Figure 1. Synapse under siege. A simplified scheme illustrating some of the mechanisms by which AβOs (AβOs; represented as red asterisks) impact synapse plasticity and function. At the pre-synaptic terminal, AβOs inhibit microtubule-based fast axonal transport (FAT) in a tau-independent manner (Decker et al., 2010b; Ramser et al., 2013; Gan and Silverman, 2015; Takach et al., 2015), resulting in reduced or interrupted transport of various cargoes, including brain-derived neurotrophic factor (BDNF), to synapses. FAT inhibition may involve physical or functional interaction of AβOs with axonal voltage-gated calcium channels (VGCC), calcium influx into the axon and activation of calcineurin (CaN). Deregulated calcium levels also triggers increased pre-synaptic glutamate release (Brito-Moreira et al., 2011). Release of the NMDA receptor (NMDAR) co-agonist, D-serine, is also increased in neurons exposed to AβOs (Brito-Moreira et al., 2011; Madeira et al., 2015), resulting in elevated basal excitatory tonus. At the dendritic spine, AβOs aberrantly activate NMDARs, triggering increased calcium influx and increased production of reactive oxygen species (ROS; De Felice et al., 2007; Decker et al., 2010a; Saraiva et al., 2010; Paula-Lima et al., 2011), likely mediated by mitochondrial dysfunction. NMDAR-mediated calcium influx causes ryanodyne receptor-mediated calcium release from endoplasmic reticulum (ER) stores (Paula-Lima et al., 2011). Elevated calcium levels at the spine activate CaN to dephosphorylate NMDARs and AMPARs at specific phosphoepitopes, causing their removal from synapses and internalization (Snyder et al., 2005; Hsieh et al., 2006; Jürgensen et al., 2011). CaN activation has also been implicated in Aβ-induced spine loss (Wu et al., 2010; not represented in the scheme for simplicity). Calcium-dependent activation of calcium/calmodulin-dependent kinase II (CaMKII) and casein kinase II (CKII) also appears to mediate removal of NMDARs from synapses (De Felice et al., 2009; not represented in the current scheme). AβOs block insulin signaling by instigating removal of insulin receptors (IRs) from the neuronal plasma membrane (De Felice et al., 2009; not represented here), inhibiting IR autophosphorylation (Zhao et al., 2008; not represented), and by inhibiting IR-mediated tyrosine phosphorylation of the insulin receptor substrate-1 (IRS-1; Bomfim et al., 2012; not represented). AβOs instigate brain microgliosis and increased microglial production/secretion of TNF-α (Ledo et al., 2013; unpublished results). Aberrant TNF-α signaling activates cell stress kinases (c-Jun N-terminal kinase, JNK; IκB kinase, IKK; double-stranded DNA-dependent protein kinase, PKR; Bomfim et al., 2012; Lourenco et al., 2013), resulting in serine phosphorylation and further inhibition of IRS-1. PKR also phosphorylates eukaryotic initiation factor 2 α (eIF2α; Lourenco et al., 2013). eIF2α is further phosphorylated by PKR-related ER resident kinase (PERK), a kinase that executes one of the three branches of the unfolded protein response (UPR) that is activated by ER stress in neurons exposed to AβOs (Lourenco et al., 2013; Ma et al., 2013). Insulin signaling inhibition and eIF2α-P lead to blockade of protein synthesis, essential for synaptic plasticity (Buffington et al., 2014). Additional mechanisms (not included here) thought to further contribute to synapse failure include deregulation of the actin cytoskeleton at spines (Lacor et al., 2004; Davis et al., 2011), loss of pre- and post-synaptic proteins (e.g., synaptophysin, PSD-95; Roselli et al., 2005; Sebollela et al., 2012; Figueiredo et al., 2013), Fyn kinase-mediated surface removal of NMDARs and spine loss (Um et al., 2012), among others.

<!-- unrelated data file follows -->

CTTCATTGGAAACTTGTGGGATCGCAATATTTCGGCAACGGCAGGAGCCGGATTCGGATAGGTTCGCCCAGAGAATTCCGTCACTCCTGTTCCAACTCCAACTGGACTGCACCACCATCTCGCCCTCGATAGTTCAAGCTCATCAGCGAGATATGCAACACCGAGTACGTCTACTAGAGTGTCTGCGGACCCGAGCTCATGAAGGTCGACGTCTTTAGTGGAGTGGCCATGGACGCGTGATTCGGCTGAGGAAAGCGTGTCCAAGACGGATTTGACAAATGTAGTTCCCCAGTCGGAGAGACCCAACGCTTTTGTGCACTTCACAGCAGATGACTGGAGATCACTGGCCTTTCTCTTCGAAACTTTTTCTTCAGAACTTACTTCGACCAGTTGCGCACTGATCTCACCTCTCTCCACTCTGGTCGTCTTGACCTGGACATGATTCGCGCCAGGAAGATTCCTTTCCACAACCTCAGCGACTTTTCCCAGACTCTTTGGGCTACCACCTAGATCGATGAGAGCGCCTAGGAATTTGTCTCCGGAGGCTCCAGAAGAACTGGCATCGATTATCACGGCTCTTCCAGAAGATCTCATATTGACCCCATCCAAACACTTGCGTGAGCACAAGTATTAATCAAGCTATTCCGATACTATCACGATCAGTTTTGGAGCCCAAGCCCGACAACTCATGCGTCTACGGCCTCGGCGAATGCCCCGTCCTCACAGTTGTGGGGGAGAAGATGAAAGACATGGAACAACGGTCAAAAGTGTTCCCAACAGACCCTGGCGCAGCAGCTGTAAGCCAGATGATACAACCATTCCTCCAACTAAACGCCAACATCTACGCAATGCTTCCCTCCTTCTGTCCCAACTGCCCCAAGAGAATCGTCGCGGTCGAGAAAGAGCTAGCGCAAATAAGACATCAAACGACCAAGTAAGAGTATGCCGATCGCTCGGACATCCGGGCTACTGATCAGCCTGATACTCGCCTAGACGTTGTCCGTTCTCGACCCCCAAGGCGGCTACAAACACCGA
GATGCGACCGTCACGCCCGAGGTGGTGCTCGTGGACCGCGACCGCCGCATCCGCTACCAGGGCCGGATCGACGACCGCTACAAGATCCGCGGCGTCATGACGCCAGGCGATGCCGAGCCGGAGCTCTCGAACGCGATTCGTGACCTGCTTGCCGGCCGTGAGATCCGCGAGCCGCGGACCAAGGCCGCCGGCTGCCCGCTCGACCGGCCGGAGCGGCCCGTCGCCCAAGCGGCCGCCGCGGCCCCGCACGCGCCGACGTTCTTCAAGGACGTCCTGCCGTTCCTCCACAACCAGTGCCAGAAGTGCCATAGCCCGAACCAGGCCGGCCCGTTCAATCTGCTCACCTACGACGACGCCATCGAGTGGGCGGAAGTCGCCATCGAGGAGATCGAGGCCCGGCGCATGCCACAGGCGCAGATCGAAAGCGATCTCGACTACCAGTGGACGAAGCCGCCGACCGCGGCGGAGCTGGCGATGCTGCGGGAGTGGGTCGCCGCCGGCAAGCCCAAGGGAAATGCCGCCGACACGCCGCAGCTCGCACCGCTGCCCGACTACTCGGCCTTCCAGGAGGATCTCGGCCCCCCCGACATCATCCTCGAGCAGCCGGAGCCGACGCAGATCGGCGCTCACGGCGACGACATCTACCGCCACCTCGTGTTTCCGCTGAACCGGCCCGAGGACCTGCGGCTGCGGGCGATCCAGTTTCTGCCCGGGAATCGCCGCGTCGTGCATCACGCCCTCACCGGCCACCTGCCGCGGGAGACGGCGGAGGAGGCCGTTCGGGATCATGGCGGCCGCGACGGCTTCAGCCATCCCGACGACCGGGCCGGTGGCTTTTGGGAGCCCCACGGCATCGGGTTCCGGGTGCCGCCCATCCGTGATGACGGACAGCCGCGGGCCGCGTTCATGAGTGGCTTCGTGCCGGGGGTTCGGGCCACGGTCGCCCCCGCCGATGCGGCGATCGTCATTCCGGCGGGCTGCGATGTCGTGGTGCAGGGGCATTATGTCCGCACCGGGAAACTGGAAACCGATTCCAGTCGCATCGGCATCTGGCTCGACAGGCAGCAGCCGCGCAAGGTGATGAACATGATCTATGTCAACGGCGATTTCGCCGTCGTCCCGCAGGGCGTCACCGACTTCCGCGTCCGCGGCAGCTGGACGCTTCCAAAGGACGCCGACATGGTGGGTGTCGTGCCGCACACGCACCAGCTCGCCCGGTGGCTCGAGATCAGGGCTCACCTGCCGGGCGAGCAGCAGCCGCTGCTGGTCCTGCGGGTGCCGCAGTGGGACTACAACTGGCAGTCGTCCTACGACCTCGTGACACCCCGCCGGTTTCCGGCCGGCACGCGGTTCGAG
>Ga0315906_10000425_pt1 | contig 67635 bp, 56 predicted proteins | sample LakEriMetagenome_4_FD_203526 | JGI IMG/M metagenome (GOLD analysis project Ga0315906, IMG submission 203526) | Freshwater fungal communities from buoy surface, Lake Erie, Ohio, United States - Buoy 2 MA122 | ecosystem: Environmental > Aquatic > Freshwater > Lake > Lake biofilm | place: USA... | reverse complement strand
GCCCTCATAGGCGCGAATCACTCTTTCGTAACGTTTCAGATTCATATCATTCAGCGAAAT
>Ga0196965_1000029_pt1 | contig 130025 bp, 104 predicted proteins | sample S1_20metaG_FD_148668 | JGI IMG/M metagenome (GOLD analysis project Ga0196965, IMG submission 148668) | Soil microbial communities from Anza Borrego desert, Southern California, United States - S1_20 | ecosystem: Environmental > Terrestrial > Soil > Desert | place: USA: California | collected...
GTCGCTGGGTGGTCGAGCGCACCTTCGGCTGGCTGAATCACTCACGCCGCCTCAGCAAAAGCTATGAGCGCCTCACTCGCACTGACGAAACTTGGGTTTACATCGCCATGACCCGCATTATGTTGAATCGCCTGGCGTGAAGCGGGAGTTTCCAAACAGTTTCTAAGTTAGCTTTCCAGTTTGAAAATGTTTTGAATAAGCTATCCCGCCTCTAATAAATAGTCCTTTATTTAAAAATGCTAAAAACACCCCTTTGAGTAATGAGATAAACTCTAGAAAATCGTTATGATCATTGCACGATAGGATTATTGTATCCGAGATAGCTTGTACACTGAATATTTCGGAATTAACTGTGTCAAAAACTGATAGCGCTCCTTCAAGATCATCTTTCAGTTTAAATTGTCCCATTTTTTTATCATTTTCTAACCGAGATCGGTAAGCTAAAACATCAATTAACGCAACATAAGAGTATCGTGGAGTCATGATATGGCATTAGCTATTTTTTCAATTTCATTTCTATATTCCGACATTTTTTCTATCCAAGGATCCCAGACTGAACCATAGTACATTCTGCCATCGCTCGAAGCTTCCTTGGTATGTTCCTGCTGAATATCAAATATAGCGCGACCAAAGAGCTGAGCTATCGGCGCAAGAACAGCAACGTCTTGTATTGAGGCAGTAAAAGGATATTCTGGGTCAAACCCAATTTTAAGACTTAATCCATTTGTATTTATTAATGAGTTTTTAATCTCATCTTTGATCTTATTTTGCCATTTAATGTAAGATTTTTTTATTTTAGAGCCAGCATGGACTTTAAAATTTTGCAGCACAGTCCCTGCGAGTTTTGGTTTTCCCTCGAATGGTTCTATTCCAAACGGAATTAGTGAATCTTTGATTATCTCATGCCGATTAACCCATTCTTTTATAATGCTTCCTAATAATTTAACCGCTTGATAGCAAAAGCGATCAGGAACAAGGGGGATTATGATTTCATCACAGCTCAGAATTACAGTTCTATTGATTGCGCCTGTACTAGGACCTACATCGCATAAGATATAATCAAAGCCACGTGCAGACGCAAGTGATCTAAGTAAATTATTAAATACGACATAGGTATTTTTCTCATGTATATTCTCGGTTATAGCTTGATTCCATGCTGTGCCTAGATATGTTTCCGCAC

Conflict of Interest Statement
The authors declare that the research was conducted in the absence of any commercial or financial relationships that could be construed as a potential conflict of interest.
Work in the authors’ laboratory has been supported by grants from National Institute for Translational Neuroscience/Brazil (to STF), Conselho Nacional de Desenvolvimento Científico e Tecnológico (CNPq), Fundação de Amparo à Pesquisa do Estado do Rio de Janeiro (FAPERJ) (to STF and FGF), and Human Frontier Science Program (HFSP) (to FGF). MVL and MMO are pre-doctoral fellows supported by CNPq and Coordenação de Aperfeiçoamento de Pessoal de Ensino Superior (CAPES), respectively.
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Keywords: Alzheimer’s disease, amyloid-β oligomers, synapse failure, neuronal dysfunction, memory loss
Citation: Ferreira ST, Lourenco MV, Oliveira MM and De Felice FG (2015) Soluble amyloid-β oligomers as synaptotoxins leading to cognitive impairment in Alzheimer’s disease. Front. Cell. Neurosci. 9:191. doi: 10.3389/fncel.2015.00191
Received: 12 March 2015; Accepted: 30 April 2015;
Published online: 26 May 2015.
Edited by:Rakez Kayed, University of Texas Medical Branch, USA
Reviewed by:Ottavio Arancio, Columbia University, USA
Ayman ElAli, CHU de Québec Research Center (CHUL), Canada
William Lee Klein, Northwestern University, USA
Copyright © 2015 Ferreira, Lourenco, Oliveira and De Felice. This is an open-access article distributed under the terms of the Creative Commons Attribution License (CC BY). The use, distribution and reproduction in other forums is permitted, provided the original author(s) or licensor are credited and that the original publication in this journal is cited, in accordance with accepted academic practice. No use, distribution or reproduction is permitted which does not comply with these terms.
*Correspondence: Sergio T. Ferreira, Institute of Biophysics Carlos Chagas Filho, Federal University of Rio de Janeiro, Av. Carlos Chagas 373, Bloco C, Sala C1-031, Rio de Janeiro, RJ 21944-590, Brazil, email@example.com